Eleven years ago, I was preparing for battle. I had a glimpse of it from the previous weeks of preparation when we would conduct “feints” at the southern edge of Fallujah to manipulate the insurgents to place most of their forces there rather than to the north of the city where we would begin the battle. Small arms fire and mortar rounds were fired in our direction but were highly inaccurate. I could even say that there was a thrill to these events.
Three days later on November 8, 2004, what was thrilling before become very terrifying. During the first push to the edge of the city, our lead vehicle set off a daisy-chain of Improvised Explosive Devices that killed and maimed several infantryman, and I could hear the terror in my fellow Marines’ voices over the radio. These were strong men and they were scared — I was scared. The only way to survive such an extreme as this is to embrace the feeling — to want to go towards the gunfire — to return the feeling of terror. This is what War does to humans. It is the opposite of empathy — which is why I have probably gravitated to Anthropology and Interaction Design as a civilian because I need to feel connected to humans again.
Ironically, returning to the classroom after four years in the Marines and two tours to Iraq was an intimidating experience. I was afraid that I would be viewed negatively for my service and that I wouldn’t be on the same cognitive level as my new peers, but I quickly learned that wasn’t true. I found that my time in the military helped aid certain discussions and that I was able to perform on the mental level that an anthropology graduate program demanded. During my time in this program, I began to think about humanity’s dependence on the culture of technology, and while I researched this topic for my thesis I became aware of User Experience. I knew that I didn’t want to pursue a Phd, and so I thought that a career in UX would be a pragmatic application of my degree while allowing me to continue to explore the relationships between people and technology.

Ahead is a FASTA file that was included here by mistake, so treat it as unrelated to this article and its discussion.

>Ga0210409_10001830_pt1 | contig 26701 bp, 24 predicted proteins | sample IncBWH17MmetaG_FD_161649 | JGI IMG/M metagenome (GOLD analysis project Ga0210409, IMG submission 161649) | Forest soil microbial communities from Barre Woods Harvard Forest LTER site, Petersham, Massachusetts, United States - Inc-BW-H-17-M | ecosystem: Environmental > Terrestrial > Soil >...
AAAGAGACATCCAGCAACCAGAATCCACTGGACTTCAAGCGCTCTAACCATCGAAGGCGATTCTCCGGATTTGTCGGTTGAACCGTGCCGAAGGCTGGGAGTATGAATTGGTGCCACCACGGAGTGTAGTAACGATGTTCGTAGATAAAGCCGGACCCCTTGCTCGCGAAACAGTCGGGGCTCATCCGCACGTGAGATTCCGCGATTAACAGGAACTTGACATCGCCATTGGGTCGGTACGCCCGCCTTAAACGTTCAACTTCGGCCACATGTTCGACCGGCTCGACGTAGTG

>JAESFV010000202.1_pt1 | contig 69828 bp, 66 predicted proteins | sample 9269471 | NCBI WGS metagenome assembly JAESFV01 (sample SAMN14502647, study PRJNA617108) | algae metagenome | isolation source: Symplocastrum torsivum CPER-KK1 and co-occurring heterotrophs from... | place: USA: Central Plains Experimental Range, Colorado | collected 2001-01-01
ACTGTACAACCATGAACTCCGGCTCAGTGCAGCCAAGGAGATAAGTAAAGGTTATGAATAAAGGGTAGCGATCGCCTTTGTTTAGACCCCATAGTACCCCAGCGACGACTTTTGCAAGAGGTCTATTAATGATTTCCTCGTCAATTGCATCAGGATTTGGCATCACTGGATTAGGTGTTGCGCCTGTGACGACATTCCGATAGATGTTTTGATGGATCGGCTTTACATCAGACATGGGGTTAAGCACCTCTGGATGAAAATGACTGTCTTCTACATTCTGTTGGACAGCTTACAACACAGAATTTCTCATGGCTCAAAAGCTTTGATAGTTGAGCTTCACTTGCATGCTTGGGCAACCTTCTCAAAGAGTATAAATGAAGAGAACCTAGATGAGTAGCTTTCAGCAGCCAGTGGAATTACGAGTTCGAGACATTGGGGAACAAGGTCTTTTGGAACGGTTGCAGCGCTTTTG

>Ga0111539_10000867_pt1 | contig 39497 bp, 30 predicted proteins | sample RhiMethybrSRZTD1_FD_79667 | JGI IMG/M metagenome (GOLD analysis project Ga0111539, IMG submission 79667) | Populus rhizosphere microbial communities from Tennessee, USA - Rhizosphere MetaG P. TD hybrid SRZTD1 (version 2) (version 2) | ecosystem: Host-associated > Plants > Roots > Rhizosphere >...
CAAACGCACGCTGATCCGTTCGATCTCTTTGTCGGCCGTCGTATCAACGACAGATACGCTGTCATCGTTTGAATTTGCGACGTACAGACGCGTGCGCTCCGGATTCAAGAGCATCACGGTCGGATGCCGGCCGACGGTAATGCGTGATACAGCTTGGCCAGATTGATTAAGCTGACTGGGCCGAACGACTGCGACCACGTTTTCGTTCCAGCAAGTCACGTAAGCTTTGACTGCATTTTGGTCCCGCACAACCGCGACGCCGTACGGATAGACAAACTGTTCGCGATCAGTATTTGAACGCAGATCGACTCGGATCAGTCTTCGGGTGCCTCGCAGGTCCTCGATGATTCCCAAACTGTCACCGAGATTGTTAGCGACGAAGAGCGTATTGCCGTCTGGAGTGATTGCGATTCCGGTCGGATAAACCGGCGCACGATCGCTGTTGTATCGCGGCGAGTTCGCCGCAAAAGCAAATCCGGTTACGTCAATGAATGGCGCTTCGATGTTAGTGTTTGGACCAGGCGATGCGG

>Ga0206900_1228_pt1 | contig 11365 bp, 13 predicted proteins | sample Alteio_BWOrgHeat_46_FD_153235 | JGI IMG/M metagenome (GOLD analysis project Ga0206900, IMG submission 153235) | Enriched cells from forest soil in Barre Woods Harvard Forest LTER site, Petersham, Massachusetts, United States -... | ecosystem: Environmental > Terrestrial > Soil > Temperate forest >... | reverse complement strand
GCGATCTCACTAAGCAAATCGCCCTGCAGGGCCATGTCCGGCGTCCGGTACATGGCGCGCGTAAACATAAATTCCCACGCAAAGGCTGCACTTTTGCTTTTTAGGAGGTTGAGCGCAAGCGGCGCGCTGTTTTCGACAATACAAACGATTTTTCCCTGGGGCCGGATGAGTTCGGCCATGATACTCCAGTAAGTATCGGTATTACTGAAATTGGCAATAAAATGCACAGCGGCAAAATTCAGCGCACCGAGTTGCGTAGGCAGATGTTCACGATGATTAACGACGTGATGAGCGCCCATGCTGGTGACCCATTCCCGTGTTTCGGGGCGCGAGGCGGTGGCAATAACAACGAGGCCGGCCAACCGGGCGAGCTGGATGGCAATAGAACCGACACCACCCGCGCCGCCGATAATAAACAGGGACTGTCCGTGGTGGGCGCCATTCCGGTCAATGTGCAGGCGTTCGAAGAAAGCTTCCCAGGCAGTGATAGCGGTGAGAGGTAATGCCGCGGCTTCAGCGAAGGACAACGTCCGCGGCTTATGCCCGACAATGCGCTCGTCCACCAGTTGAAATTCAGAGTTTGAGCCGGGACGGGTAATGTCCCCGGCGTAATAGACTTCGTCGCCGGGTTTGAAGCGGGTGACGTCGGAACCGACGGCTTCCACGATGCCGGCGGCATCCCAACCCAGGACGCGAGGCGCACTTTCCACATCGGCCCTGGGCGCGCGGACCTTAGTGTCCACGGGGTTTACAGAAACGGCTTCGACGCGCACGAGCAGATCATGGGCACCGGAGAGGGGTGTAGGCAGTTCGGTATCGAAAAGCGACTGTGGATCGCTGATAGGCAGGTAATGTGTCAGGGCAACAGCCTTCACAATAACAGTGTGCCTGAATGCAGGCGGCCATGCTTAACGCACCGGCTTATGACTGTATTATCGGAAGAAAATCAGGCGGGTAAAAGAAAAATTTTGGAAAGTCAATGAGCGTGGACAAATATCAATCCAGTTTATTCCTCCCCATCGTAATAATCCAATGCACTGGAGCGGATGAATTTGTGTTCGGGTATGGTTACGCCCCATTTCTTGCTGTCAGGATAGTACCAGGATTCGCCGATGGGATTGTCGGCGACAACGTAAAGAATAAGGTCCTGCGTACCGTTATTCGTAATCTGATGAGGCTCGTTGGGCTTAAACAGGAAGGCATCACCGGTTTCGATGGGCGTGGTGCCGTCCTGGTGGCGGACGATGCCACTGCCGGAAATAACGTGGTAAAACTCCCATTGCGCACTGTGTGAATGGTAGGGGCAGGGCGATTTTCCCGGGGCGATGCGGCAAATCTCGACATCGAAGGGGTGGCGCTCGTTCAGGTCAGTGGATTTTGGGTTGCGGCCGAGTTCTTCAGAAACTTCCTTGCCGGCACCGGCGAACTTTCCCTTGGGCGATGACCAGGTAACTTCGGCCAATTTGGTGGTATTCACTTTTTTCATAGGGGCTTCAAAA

After taking a User Experience Design class at General Assembly, I knew that I was making the right choice. However, I felt that I needed to gain a broader set of skills before pursuing a career, which is why I am now a student at the Interaction Design Program at the School of Visual Arts. My instructors and fellow students have been challenging me to expand my capabilities which will help me discover the type of designer I want to become. I want to be able to design interactions for technologies or experiences that help build and support communities, and for me that is very important. I’m not doing this because it’s the hot field to get into right now — I’m doing this because I believe that through design we can improve the value of people’s lives through empathy and inclusion. That is why I want to design.
I did two tours to Iraq while in the Marines, and now I am pursuing my second master’s degree. It never stops being scary, but embracing the fear will always help me to overcome.